Tuesday, December 4, 2012

Graciously Consubstantial, Like The Dewfall

I have been putting off this post, hoping I would get over it.  Until lately, every time I heard the word consubstantial, I'd twitch with a slight feeling of annoyance.  You see, I can't help remembering a few angry letters to the editor of our local Catholic newspaper concerning the new translation. I don't have the exact words, but some readers complained about the annoying use of the phrase "graciously grant."  Another complained about "under my roof" which I defend here.  Still another complained about that most brutally burdensome of all the words in any language, "consubstantial."  Each of these letters irked me, but I decided that answering the complaints would probably do no good.  The Mass has changed, and if these Catholics refuse to grasp the reason, no amount of explaining will help.

I have been giving some thought lately to the idea of "willful ignorance," and I am pretty sure that's what we have here.  Rather than explore the meanings and reasons for the new translation, they are satisfied to complain about them.  And they find they are not alone.  There is no lack of listeners who will readily add their voices to the complainers' chorus.  Oh, if they would only sing (good music) as loudly as they complain!

But a year into the new translation, there's good news:  Catholics Overwhelmingly Approve the New Missal.  So.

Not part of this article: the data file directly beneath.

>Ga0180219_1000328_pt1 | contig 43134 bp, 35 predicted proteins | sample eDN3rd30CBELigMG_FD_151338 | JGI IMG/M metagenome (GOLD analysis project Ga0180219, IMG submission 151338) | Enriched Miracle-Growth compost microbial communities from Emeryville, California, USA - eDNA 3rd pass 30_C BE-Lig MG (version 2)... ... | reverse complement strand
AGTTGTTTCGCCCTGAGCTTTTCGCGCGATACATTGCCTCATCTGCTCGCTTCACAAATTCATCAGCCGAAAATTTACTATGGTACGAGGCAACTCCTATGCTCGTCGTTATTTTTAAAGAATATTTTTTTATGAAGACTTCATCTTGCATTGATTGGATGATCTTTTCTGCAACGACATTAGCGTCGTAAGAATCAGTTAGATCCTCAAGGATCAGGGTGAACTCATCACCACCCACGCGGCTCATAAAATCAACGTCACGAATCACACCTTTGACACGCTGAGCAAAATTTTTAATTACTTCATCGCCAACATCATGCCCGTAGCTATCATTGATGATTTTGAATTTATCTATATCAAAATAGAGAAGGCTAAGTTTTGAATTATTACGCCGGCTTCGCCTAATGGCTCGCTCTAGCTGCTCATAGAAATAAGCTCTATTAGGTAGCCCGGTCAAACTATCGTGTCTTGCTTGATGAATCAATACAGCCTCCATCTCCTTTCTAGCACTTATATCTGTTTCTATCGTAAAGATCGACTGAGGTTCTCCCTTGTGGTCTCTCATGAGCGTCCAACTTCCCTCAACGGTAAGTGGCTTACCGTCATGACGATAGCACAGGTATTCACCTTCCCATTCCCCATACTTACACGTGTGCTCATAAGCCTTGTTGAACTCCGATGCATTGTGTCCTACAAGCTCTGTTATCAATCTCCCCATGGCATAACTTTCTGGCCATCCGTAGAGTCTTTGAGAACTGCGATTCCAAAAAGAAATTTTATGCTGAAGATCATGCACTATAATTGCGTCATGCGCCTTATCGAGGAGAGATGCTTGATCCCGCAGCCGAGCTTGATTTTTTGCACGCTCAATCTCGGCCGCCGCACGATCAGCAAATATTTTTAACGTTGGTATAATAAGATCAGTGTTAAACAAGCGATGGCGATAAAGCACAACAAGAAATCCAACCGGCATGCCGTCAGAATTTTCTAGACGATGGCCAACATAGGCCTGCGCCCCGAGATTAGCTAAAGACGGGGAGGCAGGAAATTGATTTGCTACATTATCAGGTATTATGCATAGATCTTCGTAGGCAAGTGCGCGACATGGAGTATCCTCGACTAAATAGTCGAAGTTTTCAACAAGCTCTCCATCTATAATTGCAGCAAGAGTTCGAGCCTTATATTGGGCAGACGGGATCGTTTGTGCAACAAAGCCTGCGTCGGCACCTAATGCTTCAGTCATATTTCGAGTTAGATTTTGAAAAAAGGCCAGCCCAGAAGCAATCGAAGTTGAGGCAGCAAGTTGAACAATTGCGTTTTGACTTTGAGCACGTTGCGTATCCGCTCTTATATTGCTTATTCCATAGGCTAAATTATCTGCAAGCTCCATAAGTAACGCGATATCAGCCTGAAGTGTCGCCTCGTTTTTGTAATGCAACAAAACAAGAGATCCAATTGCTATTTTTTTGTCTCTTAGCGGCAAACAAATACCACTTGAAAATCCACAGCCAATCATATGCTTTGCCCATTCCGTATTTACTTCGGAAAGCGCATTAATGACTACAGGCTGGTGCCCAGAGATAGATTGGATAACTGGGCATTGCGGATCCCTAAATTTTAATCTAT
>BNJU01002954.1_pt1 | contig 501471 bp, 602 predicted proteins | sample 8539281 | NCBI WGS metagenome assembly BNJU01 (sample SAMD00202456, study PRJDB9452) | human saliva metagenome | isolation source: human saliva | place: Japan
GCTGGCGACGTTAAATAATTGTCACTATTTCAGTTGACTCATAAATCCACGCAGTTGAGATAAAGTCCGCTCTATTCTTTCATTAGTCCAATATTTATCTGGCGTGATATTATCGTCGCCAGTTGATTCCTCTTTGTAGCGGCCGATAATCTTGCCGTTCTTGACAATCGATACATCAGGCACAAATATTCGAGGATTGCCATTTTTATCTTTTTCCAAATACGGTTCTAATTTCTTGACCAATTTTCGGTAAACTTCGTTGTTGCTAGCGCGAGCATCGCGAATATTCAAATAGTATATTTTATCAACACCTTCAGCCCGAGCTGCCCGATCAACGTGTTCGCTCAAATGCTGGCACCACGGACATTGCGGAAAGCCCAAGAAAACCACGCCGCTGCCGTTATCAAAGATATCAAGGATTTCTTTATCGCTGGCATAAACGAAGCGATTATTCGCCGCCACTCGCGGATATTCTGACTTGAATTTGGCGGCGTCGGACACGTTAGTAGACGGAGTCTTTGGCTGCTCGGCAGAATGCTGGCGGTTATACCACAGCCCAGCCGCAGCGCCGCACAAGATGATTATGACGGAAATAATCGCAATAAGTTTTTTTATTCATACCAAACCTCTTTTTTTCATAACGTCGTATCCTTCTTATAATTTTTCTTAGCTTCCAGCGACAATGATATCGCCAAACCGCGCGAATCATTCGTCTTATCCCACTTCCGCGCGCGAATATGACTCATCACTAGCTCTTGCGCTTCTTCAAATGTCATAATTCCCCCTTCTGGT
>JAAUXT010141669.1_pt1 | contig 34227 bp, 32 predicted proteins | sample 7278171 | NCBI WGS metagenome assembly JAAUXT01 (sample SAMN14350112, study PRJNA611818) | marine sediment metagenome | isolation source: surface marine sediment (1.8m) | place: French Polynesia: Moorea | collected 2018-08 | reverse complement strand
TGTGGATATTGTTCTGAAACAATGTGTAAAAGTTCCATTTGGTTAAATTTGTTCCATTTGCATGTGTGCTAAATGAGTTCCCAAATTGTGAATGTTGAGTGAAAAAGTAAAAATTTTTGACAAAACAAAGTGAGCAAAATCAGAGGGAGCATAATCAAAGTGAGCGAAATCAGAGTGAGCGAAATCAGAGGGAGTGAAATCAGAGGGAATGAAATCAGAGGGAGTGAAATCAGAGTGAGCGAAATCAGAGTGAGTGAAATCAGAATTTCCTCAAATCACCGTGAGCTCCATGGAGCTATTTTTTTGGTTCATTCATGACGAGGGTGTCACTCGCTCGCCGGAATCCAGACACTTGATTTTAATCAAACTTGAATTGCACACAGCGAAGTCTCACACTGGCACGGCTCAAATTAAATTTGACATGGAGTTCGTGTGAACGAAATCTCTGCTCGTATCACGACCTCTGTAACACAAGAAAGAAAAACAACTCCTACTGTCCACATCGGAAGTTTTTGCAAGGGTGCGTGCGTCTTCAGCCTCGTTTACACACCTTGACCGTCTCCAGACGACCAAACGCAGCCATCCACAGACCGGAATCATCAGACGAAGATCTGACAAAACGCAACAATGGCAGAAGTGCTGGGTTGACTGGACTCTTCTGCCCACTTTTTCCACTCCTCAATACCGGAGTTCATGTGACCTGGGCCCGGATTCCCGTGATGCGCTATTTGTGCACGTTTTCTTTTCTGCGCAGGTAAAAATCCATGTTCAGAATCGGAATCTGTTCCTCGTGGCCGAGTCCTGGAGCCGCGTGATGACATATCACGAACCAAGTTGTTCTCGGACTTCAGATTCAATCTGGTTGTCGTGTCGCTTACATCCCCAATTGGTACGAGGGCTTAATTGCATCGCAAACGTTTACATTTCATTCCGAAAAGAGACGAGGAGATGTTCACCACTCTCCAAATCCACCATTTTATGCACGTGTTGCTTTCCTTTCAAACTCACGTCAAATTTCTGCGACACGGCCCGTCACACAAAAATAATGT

I love the word consubstantial, and that is due to, I suspect, my love for language studies.  There is a school of thought in linguistics that there is a physical or intuitive relationship between a word and its meaning--a certain kind of iconicity.  I know it is not always true, though there are some fun examples to add to the discussion, like matching IKEA items to their catalog designations, or not.  In the case of consubstantial, the word itself is consubstantial, together in an inseparable way that make it one word.  I find it way more evocative of the relationship between the Father and the Son than "one in being with" ever could be.  "One in being with" is awkward, and sounds like bad grammar.

Look.  We humans are linguistic geniuses.  We use words because we want to communicate   We use big words to communicate big ideas.  People raised on big words learn them just as easily as they learn small words.  If we are capable of learning these longer, more precise words, then let's do it and stop disparaging the new translation for its differences, and embrace a bigger reality that requires more precision and more thought.

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